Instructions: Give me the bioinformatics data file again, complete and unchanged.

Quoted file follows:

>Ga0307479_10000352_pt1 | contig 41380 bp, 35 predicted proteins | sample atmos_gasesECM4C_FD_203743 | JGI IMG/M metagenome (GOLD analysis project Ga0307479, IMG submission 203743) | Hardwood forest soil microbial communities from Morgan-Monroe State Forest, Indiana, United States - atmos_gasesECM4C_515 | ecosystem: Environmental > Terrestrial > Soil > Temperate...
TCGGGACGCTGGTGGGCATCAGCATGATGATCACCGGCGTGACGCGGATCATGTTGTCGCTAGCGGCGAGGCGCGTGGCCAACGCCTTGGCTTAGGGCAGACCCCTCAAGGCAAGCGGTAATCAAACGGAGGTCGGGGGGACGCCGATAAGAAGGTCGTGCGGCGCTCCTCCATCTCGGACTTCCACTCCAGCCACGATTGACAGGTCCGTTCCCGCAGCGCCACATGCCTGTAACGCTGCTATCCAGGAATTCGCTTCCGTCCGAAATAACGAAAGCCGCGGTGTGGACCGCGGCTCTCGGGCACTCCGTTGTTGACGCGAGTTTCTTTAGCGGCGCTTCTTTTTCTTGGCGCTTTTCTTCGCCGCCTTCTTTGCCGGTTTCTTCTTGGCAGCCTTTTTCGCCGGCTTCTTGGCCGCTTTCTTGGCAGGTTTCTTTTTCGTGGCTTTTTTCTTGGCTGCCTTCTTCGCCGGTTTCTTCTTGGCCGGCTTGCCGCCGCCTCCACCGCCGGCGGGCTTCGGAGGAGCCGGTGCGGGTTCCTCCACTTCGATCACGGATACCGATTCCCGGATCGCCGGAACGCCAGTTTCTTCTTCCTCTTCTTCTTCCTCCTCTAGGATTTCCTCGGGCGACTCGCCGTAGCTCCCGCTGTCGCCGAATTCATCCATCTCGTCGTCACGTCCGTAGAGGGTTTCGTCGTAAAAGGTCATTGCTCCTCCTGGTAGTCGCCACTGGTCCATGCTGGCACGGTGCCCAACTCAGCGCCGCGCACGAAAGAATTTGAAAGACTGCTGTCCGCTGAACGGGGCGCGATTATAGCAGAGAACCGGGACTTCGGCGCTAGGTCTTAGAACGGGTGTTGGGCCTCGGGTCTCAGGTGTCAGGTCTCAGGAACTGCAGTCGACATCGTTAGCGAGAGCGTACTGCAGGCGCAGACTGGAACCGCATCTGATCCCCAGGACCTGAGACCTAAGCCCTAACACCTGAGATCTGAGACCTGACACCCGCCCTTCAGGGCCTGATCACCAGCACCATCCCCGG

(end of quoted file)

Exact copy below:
>Ga0307479_10000352_pt1 | contig 41380 bp, 35 predicted proteins | sample atmos_gasesECM4C_FD_203743 | JGI IMG/M metagenome (GOLD analysis project Ga0307479, IMG submission 203743) | Hardwood forest soil microbial communities from Morgan-Monroe State Forest, Indiana, United States - atmos_gasesECM4C_515 | ecosystem: Environmental > Terrestrial > Soil > Temperate...
TCGGGACGCTGGTGGGCATCAGCATGATGATCACCGGCGTGACGCGGATCATGTTGTCGCTAGCGGCGAGGCGCGTGGCCAACGCCTTGGCTTAGGGCAGACCCCTCAAGGCAAGCGGTAATCAAACGGAGGTCGGGGGGACGCCGATAAGAAGGTCGTGCGGCGCTCCTCCATCTCGGACTTCCACTCCAGCCACGATTGACAGGTCCGTTCCCGCAGCGCCACATGCCTGTAACGCTGCTATCCAGGAATTCGCTTCCGTCCGAAATAACGAAAGCCGCGGTGTGGACCGCGGCTCTCGGGCACTCCGTTGTTGACGCGAGTTTCTTTAGCGGCGCTTCTTTTTCTTGGCGCTTTTCTTCGCCGCCTTCTTTGCCGGTTTCTTCTTGGCAGCCTTTTTCGCCGGCTTCTTGGCCGCTTTCTTGGCAGGTTTCTTTTTCGTGGCTTTTTTCTTGGCTGCCTTCTTCGCCGGTTTCTTCTTGGCCGGCTTGCCGCCGCCTCCACCGCCGGCGGGCTTCGGAGGAGCCGGTGCGGGTTCCTCCACTTCGATCACGGATACCGATTCCCGGATCGCCGGAACGCCAGTTTCTTCTTCCTCTTCTTCTTCCTCCTCTAGGATTTCCTCGGGCGACTCGCCGTAGCTCCCGCTGTCGCCGAATTCATCCATCTCGTCGTCACGTCCGTAGAGGGTTTCGTCGTAAAAGGTCATTGCTCCTCCTGGTAGTCGCCACTGGTCCATGCTGGCACGGTGCCCAACTCAGCGCCGCGCACGAAAGAATTTGAAAGACTGCTGTCCGCTGAACGGGGCGCGATTATAGCAGAGAACCGGGACTTCGGCGCTAGGTCTTAGAACGGGTGTTGGGCCTCGGGTCTCAGGTGTCAGGTCTCAGGAACTGCAGTCGACATCGTTAGCGAGAGCGTACTGCAGGCGCAGACTGGAACCGCATCTGATCCCCAGGACCTGAGACCTAAGCCCTAACACCTGAGATCTGAGACCTGACACCCGCCCTTCAGGGCCTGATCACCAGCACCATCCCCGG